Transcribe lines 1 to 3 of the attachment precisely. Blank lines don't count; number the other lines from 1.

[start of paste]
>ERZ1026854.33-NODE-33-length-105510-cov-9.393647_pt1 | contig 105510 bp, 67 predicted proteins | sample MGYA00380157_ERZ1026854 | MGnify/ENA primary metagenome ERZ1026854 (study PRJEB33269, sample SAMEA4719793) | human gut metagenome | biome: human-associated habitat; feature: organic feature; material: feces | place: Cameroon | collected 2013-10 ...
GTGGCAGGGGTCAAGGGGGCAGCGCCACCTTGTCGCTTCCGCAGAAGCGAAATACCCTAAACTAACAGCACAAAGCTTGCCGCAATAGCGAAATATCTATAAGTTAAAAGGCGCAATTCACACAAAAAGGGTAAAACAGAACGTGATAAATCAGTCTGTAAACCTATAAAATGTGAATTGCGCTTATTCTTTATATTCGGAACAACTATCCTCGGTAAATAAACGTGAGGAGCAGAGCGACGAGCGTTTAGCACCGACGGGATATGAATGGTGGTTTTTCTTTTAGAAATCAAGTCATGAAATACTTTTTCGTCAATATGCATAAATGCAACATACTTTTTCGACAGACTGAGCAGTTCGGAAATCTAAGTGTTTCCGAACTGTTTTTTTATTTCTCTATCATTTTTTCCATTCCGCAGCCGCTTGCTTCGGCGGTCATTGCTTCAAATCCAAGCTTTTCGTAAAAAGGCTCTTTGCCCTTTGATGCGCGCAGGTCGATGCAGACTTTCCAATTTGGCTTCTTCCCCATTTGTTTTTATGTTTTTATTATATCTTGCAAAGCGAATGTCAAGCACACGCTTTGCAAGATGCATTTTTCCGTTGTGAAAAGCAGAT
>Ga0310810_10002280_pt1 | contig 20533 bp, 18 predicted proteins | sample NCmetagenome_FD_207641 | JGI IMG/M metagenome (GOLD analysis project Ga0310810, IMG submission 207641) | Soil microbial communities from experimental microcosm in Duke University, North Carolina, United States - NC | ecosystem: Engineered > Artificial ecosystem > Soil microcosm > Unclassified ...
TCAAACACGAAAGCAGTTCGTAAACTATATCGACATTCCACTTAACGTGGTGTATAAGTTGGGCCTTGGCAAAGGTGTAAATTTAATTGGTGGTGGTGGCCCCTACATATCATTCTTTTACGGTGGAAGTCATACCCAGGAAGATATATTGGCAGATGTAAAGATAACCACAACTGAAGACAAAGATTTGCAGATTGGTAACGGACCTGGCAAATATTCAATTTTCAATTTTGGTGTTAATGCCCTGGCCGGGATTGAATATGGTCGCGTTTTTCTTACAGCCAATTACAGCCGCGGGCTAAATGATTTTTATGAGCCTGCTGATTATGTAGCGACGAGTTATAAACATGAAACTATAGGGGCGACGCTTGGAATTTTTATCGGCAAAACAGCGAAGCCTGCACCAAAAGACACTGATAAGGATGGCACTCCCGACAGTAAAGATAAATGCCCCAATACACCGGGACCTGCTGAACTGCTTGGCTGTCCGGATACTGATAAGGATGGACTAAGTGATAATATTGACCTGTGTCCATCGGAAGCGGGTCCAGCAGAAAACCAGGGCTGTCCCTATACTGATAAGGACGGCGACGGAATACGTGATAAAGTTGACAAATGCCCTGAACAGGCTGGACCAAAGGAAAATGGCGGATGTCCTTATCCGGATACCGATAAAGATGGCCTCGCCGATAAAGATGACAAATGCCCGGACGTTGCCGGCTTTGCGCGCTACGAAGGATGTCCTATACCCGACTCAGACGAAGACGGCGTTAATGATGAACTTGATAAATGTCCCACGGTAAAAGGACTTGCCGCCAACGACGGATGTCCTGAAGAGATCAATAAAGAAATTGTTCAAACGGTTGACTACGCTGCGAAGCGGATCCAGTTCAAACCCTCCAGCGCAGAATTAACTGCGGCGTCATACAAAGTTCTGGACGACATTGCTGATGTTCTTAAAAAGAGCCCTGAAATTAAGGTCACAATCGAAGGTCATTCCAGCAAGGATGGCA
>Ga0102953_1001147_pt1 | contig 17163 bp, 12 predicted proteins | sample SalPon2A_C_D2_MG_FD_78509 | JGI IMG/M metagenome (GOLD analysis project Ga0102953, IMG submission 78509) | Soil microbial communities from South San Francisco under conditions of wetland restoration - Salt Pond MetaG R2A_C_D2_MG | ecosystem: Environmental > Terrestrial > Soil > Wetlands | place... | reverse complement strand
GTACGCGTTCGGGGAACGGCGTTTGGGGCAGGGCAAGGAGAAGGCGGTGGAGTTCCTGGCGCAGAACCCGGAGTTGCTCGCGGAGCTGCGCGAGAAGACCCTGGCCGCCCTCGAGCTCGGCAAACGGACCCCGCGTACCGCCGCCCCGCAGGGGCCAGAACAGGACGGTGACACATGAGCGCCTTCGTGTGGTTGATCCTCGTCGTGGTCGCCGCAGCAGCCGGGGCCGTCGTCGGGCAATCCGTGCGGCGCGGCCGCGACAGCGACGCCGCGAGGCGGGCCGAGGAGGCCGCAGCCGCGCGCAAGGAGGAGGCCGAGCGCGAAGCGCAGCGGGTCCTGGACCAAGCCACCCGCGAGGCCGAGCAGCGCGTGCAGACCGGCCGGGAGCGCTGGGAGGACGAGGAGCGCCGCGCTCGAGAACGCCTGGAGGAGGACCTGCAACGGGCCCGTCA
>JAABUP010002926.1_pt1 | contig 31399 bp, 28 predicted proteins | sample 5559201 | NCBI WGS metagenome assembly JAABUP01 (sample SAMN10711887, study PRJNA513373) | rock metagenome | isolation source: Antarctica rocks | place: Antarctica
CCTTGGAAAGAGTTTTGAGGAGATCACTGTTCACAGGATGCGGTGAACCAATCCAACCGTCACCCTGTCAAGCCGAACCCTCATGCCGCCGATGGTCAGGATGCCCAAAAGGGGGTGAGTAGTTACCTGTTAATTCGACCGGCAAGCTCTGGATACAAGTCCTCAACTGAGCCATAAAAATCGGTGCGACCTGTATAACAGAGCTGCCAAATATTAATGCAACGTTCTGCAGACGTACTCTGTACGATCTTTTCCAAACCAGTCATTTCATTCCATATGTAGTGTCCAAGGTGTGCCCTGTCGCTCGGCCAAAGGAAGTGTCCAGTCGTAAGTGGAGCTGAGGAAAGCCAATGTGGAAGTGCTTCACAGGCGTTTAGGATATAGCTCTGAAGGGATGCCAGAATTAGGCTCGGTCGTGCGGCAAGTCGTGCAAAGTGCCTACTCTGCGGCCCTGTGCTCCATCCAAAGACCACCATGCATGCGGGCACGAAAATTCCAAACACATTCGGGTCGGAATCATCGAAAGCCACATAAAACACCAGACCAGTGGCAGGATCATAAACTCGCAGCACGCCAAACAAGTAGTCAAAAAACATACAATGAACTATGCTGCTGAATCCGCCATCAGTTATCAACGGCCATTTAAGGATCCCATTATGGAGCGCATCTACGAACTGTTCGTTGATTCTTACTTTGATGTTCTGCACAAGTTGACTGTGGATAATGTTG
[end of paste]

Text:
>ERZ1026854.33-NODE-33-length-105510-cov-9.393647_pt1 | contig 105510 bp, 67 predicted proteins | sample MGYA00380157_ERZ1026854 | MGnify/ENA primary metagenome ERZ1026854 (study PRJEB33269, sample SAMEA4719793) | human gut metagenome | biome: human-associated habitat; feature: organic feature; material: feces | place: Cameroon | collected 2013-10 ...
GTGGCAGGGGTCAAGGGGGCAGCGCCACCTTGTCGCTTCCGCAGAAGCGAAATACCCTAAACTAACAGCACAAAGCTTGCCGCAATAGCGAAATATCTATAAGTTAAAAGGCGCAATTCACACAAAAAGGGTAAAACAGAACGTGATAAATCAGTCTGTAAACCTATAAAATGTGAATTGCGCTTATTCTTTATATTCGGAACAACTATCCTCGGTAAATAAACGTGAGGAGCAGAGCGACGAGCGTTTAGCACCGACGGGATATGAATGGTGGTTTTTCTTTTAGAAATCAAGTCATGAAATACTTTTTCGTCAATATGCATAAATGCAACATACTTTTTCGACAGACTGAGCAGTTCGGAAATCTAAGTGTTTCCGAACTGTTTTTTTATTTCTCTATCATTTTTTCCATTCCGCAGCCGCTTGCTTCGGCGGTCATTGCTTCAAATCCAAGCTTTTCGTAAAAAGGCTCTTTGCCCTTTGATGCGCGCAGGTCGATGCAGACTTTCCAATTTGGCTTCTTCCCCATTTGTTTTTATGTTTTTATTATATCTTGCAAAGCGAATGTCAAGCACACGCTTTGCAAGATGCATTTTTCCGTTGTGAAAAGCAGAT
>Ga0310810_10002280_pt1 | contig 20533 bp, 18 predicted proteins | sample NCmetagenome_FD_207641 | JGI IMG/M metagenome (GOLD analysis project Ga0310810, IMG submission 207641) | Soil microbial communities from experimental microcosm in Duke University, North Carolina, United States - NC | ecosystem: Engineered > Artificial ecosystem > Soil microcosm > Unclassified ...